These are some of the most common questions we get about breastfeeding.
Most moms start breastfeeding within the first hour after birth. Most hospitals will encourage this, in fact, and have you hold your baby directly against your bare skin (called “skin-to-skin” contact) soon after birth to promote breastfeeding.
This is another reason that promoting skin-to-skin contact is so important; holding your baby directly to your bare skin will trigger his or her reflexes to latch on to your breast. Cup your breast in your hand and position your baby’s mouth at your nipple to encourage your baby to open his or her mouth wide. Pull your baby closer, aiming the nipple toward the roof of the baby’s mouth. For more tips on how to position your baby when breastfeeding, check out this article.
Exclusively breastfeeding your baby is widely recommended for the first 6 months of your baby’s life. Breastfeeding may continue up to the baby’s first birthday as you start to introduce new foods. You can continue to breastfeed your baby after his or her first birthday if you think that is best for you and your baby.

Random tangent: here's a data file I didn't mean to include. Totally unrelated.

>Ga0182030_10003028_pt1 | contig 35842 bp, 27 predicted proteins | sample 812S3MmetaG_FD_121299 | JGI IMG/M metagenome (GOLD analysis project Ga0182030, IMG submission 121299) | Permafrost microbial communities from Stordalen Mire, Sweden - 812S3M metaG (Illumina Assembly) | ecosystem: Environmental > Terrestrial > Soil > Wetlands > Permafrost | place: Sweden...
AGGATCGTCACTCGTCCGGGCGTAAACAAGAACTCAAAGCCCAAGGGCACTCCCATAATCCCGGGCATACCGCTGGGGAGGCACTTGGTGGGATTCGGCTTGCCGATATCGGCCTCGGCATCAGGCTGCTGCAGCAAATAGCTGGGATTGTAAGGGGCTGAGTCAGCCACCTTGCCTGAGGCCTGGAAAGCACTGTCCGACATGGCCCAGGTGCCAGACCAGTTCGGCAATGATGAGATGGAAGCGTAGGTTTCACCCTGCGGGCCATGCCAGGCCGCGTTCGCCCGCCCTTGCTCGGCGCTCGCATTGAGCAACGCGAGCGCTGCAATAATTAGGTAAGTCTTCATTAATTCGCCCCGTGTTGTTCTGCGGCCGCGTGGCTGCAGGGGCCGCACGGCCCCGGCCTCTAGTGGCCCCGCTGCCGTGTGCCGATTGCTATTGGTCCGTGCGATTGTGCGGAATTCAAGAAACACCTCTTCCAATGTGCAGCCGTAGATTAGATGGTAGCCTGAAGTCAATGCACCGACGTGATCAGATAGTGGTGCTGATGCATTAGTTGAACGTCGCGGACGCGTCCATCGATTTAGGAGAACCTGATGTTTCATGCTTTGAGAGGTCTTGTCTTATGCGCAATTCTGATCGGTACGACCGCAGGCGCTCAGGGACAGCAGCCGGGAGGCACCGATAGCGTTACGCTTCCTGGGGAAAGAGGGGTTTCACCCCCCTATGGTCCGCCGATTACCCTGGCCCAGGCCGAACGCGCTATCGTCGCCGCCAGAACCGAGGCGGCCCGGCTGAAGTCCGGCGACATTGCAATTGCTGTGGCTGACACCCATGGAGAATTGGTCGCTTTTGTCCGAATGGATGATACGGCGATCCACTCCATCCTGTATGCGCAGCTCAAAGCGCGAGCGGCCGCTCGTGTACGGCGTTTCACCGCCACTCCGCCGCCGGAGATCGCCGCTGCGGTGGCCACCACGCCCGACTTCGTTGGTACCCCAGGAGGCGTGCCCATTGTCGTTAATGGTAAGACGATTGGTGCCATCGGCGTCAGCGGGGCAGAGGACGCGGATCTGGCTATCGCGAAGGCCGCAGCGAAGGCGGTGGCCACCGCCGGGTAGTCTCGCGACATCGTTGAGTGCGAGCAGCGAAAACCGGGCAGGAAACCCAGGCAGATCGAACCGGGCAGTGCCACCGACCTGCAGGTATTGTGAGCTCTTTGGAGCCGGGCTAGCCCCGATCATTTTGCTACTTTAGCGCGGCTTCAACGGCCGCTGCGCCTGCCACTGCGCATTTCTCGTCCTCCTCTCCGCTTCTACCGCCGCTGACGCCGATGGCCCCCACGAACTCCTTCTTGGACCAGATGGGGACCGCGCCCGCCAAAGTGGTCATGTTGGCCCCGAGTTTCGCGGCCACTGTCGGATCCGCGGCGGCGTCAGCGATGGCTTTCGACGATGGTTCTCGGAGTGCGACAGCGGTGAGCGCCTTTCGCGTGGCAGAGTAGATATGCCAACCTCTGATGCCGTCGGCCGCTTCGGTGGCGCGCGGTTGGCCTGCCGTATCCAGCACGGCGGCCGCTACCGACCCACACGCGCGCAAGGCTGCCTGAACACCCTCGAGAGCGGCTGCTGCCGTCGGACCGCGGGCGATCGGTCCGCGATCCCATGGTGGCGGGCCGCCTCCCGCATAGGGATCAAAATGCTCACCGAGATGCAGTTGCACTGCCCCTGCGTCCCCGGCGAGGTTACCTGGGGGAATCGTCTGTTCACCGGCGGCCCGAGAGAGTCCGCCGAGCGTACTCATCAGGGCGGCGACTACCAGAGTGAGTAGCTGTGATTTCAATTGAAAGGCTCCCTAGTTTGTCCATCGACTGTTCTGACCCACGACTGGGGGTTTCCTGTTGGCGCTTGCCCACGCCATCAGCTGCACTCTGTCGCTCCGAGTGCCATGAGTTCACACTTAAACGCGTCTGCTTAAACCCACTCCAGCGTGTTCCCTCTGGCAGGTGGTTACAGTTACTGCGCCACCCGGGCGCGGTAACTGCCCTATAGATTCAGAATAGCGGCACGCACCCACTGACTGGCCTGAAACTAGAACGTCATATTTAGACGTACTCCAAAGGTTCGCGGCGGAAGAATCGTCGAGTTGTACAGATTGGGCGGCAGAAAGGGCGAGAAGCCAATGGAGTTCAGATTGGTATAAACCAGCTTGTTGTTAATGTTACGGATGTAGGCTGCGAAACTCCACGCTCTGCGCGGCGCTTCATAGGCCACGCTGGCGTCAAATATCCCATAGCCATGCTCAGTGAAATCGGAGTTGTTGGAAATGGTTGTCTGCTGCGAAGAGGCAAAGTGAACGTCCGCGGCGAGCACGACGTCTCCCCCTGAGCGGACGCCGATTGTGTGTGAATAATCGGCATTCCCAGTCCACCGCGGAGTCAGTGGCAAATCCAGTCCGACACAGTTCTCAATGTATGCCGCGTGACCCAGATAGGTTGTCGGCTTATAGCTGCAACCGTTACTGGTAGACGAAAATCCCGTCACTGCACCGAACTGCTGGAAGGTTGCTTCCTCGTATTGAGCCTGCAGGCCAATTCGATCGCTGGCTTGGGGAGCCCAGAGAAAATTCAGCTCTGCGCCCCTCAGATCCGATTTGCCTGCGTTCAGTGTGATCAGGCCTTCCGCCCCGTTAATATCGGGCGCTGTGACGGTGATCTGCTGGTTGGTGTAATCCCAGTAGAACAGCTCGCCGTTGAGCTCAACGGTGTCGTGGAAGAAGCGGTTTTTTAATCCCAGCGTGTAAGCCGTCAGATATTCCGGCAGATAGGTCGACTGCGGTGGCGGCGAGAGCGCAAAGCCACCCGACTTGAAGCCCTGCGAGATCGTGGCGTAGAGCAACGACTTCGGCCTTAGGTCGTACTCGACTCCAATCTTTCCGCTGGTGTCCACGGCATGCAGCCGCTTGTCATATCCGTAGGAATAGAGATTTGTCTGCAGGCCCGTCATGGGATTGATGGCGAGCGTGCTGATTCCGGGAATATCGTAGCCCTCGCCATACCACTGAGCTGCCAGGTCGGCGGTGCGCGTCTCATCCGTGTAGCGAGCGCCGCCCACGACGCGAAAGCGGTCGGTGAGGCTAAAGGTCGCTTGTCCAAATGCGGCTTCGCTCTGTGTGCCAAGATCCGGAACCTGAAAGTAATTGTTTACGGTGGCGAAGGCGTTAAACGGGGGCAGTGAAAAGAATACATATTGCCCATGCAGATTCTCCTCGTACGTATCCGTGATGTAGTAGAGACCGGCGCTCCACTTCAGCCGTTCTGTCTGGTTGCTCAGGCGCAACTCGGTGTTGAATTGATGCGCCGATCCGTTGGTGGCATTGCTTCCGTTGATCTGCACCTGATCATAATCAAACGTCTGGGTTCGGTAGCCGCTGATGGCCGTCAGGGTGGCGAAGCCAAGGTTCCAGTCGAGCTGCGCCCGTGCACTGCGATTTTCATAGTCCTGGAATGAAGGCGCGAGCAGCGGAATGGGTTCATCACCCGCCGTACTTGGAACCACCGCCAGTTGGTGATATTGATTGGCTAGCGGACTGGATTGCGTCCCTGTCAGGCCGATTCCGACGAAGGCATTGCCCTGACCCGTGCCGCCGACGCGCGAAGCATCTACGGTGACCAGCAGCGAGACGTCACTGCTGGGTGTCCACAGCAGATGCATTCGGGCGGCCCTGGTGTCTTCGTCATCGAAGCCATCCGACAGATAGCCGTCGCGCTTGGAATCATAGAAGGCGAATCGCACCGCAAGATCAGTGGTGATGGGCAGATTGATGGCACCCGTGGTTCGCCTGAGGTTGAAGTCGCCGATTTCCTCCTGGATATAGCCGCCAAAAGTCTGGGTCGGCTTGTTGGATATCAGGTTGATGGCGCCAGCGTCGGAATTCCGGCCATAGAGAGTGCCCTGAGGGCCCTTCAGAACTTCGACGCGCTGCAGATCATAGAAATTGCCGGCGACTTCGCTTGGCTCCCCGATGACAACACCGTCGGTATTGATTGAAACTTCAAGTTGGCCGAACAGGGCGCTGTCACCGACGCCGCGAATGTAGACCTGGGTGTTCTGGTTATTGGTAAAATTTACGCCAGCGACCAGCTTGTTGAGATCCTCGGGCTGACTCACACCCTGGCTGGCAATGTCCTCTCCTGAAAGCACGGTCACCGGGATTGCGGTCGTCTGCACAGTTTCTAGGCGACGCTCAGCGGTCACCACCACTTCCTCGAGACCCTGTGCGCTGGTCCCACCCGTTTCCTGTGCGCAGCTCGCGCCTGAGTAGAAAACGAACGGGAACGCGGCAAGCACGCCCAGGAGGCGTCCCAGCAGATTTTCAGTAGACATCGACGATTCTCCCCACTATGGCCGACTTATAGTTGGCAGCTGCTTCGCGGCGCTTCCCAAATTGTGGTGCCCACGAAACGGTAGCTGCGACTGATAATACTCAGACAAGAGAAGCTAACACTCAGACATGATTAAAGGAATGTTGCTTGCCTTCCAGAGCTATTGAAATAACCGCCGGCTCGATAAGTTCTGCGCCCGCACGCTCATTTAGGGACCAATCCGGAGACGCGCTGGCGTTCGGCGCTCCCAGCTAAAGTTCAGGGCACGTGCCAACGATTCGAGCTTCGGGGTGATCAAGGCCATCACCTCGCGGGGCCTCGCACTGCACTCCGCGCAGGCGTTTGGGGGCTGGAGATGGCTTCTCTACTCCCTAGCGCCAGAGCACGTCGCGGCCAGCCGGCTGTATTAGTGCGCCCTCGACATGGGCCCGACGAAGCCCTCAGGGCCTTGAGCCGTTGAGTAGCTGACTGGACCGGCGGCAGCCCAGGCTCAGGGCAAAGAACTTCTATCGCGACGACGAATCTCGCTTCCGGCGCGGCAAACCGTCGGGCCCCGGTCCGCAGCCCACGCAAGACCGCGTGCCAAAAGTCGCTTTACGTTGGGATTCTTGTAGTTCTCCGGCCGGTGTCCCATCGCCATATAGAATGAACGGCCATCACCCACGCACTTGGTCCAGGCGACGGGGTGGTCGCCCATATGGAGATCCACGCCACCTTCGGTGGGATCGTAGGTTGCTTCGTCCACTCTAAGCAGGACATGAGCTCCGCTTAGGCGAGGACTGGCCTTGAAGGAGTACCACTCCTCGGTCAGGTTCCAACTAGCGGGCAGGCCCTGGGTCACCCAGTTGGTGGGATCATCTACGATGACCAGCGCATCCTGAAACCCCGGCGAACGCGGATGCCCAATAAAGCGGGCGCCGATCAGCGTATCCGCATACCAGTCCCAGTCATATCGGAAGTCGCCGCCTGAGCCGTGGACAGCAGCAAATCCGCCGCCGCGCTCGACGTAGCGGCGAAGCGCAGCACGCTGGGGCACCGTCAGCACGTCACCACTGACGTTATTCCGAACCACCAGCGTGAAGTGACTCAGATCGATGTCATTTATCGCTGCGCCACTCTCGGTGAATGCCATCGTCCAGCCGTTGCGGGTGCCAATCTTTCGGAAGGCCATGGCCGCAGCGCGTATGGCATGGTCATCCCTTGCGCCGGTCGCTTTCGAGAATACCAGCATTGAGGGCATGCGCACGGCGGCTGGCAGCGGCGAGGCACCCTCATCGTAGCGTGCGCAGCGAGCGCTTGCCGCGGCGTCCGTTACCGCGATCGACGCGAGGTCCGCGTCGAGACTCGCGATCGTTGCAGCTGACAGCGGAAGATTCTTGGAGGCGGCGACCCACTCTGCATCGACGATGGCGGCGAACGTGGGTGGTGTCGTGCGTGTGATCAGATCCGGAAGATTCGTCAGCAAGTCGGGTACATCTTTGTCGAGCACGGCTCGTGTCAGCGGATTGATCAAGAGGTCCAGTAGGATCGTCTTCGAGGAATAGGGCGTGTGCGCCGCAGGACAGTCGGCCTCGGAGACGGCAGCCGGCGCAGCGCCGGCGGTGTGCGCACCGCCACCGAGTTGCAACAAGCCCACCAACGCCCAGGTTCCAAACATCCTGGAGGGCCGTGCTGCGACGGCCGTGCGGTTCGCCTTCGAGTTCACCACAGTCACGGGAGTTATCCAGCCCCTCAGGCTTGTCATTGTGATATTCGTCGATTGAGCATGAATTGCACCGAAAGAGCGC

Breastfeeding is good for both mama and baby and here’s why:
When most babies are hungry they will look alter, close their fists, bend their arms, and bring their fingers to their mouths. Crying is a late sign of hunger and by then, the baby may have a harder time latching on. When babies are full, they will typically relax their arms and legs and close their eyes.
You can allow your baby to set his or own schedule. On average, most babies feed 8-12 times in a 24-hour span which means they’re eating at least every 2-3 hours (this time is measured from the start of one feeding to the start of the next). Many newborns will feed for 10-15 minutes on each breast but some will nurse for much longer periods, even up to 2 hours. When your baby releases one breast, offer the other and if or she shows no interest, plan to start on that side for the next feeding.
While breastfeeding is a perfectly natural process, it can take time for new moms and their babies to learn. If you are having trouble breastfeeding, there are plenty of resources available starting with lactation consultants available at the hospital. They can give you advice if you run into challenges or show you alternative positions to try.
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